Theft of free software
Open-source software doesn’t mean that it is free. Free software is free as in ‘free speech’, not necessarily as ‘free beer’. However, I am going to write about theft of a free software, not as in ‘free speech’, but free as in ‘free beer‘. So, can free software, that costs nothing, be stolen? In my point of view, yes, it can.
We, humans, like free stuff. We don’t give anything and in return we get something. Pretty good deal. But is it politically or emotionally correct? Not quite, and we know it. That’s why we think of it as a gift. Gifts are nice.
In Linux world, vast majority of software is free of cost, free in both ways, as a ‘free speech’ and as a ‘free beer’.
So, why we get stuff for free, as a gift? Why have developers worked hard on something and just gave it away? If a motivation wasn’t a money, what could it be?
Then most of us comes to the conclusion that developers wants glory. Yes, names to be recognized, so that users can say “oh, that was the guy that made it”. Well, that conclusion is (mostly) wrong.
Real scenario is somewhat different from what most of us expect. Usually, we have some problem that we need to resolve, and we can’t find ready solution for exactly what we need. If person is a developer or hobby programmer, it tries to make it. Problem can be simple as making some ‘to do’ list that can be shared between home and work computer, making a driver for daughter’s camera or anything else you can imagine. Then after it’s working, it’s just made public. In addition to that, someone else may like the code, upgrade it etc.
Other scenario is that developer(s) have an idea, think that might be useful or that there is a lack of program like that, writes the code, and publish it.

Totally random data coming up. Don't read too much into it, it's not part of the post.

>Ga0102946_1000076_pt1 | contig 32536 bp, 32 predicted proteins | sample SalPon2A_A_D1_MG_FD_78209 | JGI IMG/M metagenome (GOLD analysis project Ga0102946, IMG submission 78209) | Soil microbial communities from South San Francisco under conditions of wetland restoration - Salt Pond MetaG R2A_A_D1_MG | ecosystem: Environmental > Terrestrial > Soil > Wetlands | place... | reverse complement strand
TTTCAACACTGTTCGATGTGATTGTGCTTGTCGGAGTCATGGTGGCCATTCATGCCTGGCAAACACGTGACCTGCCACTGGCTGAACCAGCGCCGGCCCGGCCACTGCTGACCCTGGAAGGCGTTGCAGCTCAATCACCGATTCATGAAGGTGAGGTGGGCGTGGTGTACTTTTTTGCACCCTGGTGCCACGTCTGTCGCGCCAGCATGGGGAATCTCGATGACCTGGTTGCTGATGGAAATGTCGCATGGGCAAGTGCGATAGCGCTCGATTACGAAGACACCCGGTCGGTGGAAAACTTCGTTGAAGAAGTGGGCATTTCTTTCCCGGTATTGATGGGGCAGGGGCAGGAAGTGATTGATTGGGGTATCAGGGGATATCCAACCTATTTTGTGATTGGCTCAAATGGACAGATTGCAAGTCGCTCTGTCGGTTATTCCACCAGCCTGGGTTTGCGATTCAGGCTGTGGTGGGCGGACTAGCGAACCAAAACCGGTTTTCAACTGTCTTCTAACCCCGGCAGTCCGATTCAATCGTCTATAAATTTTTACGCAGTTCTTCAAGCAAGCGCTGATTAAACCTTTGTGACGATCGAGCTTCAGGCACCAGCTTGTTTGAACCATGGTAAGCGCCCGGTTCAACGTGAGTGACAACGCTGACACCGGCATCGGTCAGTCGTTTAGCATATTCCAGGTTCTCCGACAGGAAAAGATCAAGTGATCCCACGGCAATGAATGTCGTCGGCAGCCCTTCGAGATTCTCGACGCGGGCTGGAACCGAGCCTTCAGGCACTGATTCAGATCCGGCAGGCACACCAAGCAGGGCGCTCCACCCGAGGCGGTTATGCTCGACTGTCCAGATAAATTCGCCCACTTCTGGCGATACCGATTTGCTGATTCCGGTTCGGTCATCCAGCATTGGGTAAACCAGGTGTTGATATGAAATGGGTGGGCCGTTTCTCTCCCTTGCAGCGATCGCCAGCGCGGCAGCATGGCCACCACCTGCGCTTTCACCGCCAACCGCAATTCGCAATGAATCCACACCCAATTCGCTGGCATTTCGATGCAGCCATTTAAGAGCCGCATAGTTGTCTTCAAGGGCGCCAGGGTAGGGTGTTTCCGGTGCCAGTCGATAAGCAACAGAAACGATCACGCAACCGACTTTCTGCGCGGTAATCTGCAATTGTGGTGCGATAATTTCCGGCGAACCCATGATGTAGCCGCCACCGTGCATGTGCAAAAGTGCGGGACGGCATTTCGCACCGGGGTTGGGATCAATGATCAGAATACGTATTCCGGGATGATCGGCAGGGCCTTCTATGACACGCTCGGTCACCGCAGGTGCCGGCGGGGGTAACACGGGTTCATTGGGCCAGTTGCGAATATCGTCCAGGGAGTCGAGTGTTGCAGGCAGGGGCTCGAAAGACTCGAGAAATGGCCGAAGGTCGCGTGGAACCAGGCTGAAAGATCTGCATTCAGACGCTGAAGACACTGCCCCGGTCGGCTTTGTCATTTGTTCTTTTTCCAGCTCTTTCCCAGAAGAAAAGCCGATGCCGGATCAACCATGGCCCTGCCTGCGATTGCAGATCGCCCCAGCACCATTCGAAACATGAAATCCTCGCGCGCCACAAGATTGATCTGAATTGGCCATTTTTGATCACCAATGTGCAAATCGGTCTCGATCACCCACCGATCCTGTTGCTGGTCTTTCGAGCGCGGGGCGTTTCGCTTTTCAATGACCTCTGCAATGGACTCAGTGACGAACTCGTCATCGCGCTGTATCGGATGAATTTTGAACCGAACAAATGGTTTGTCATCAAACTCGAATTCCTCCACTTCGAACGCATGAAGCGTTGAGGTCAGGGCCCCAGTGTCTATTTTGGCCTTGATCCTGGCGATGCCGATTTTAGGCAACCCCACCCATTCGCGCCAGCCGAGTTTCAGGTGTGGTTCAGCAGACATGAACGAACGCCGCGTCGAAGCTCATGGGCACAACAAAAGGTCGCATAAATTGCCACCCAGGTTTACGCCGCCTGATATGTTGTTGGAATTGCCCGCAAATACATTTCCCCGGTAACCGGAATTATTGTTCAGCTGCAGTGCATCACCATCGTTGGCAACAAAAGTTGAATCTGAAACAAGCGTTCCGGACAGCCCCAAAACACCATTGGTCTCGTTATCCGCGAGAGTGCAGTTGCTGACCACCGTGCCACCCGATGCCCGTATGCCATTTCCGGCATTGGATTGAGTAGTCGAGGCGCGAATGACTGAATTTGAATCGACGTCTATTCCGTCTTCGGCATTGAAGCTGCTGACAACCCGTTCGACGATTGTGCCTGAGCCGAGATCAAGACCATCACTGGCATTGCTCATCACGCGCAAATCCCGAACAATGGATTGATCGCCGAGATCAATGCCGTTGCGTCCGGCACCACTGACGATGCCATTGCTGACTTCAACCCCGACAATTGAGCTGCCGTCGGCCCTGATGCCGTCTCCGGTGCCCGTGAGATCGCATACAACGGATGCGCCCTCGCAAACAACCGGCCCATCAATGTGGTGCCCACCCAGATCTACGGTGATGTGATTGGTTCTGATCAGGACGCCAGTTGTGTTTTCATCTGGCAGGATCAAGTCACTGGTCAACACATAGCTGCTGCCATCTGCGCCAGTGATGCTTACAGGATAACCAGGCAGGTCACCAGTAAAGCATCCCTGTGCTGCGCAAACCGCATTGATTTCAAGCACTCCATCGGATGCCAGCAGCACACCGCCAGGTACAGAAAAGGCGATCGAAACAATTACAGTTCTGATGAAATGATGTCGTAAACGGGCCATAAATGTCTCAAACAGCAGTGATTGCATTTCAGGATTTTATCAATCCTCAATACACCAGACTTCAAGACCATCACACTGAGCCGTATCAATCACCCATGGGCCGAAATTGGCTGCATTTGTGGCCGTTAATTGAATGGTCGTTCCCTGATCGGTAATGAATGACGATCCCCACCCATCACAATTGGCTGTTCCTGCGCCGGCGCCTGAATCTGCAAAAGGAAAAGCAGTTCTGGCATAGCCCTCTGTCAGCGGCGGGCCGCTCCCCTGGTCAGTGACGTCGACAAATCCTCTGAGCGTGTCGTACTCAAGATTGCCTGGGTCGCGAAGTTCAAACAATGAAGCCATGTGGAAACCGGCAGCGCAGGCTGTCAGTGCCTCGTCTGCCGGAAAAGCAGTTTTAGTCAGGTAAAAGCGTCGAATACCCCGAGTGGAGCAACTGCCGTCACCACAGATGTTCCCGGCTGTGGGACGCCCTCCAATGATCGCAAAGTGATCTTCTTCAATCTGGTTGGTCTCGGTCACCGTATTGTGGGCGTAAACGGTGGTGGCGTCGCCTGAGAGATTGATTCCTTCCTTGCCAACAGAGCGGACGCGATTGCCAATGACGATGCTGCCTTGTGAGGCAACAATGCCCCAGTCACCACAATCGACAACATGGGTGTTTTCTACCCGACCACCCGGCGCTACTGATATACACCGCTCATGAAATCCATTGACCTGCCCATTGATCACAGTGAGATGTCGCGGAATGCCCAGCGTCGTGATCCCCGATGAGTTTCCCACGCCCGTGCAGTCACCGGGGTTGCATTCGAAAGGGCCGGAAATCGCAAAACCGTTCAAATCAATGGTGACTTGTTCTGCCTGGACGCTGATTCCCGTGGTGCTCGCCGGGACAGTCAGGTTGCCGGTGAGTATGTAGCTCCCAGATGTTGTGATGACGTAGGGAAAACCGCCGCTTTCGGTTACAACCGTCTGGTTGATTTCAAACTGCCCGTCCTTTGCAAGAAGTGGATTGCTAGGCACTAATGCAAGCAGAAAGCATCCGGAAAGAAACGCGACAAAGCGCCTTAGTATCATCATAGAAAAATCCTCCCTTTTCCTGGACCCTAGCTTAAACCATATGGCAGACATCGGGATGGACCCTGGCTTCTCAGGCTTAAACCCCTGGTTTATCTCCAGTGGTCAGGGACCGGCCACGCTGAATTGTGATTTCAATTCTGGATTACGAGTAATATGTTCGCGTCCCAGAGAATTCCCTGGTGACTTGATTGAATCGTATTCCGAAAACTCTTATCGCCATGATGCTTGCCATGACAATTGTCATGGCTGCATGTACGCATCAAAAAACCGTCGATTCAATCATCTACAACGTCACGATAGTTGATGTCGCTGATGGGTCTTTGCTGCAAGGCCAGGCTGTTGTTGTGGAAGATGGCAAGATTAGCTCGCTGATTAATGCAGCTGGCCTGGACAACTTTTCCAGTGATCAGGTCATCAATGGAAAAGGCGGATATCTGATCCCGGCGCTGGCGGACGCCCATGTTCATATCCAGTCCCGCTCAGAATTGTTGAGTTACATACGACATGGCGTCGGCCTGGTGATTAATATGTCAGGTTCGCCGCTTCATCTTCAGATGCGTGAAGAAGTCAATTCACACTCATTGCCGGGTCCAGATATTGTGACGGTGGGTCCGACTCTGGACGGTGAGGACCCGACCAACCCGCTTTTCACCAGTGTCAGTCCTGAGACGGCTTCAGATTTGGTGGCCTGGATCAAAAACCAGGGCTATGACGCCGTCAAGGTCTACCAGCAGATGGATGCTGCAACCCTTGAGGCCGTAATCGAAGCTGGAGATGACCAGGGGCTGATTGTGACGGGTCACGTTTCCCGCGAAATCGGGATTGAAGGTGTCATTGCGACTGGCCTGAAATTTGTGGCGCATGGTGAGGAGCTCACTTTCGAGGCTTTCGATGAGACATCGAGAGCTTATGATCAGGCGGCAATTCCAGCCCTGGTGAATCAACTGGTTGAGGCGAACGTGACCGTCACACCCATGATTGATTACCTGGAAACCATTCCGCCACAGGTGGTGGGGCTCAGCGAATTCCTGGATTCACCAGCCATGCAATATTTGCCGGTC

Whatever scenario you think of, probably exists. Most of the free software developers already work for some closed-source company, and free code is made in a free time. Some of them are students, learning to code, others do it for fun.
So, if this is a situation, how come that free software can be stolen?
Simply, just taking the program without giving anything back, is emotional theft.
All people likes to feel useful. Developing program without any later feedback feels like wasted time. Doesn’t do good for motivation either.
How can you ‘buy’ free software that you use and like?
Well, simple e-mail to the developer “dude, I like your proggy” is often quite enough.
But there are better ways to give something back. Ways which will benefit more then just one individual.
Here is what you can do, if you like the program:
- Send bug reports, suggestions and wishlist to the developer(s)
- Write a review
- Write small “How to” at Wikipedia, blog or some forum.
- Make a donation, or buy their t-shirt
If you can do anything else that will benefit users or developers of application, and that is not written there, please do.
In open-source / free-software communities, any help is welcome.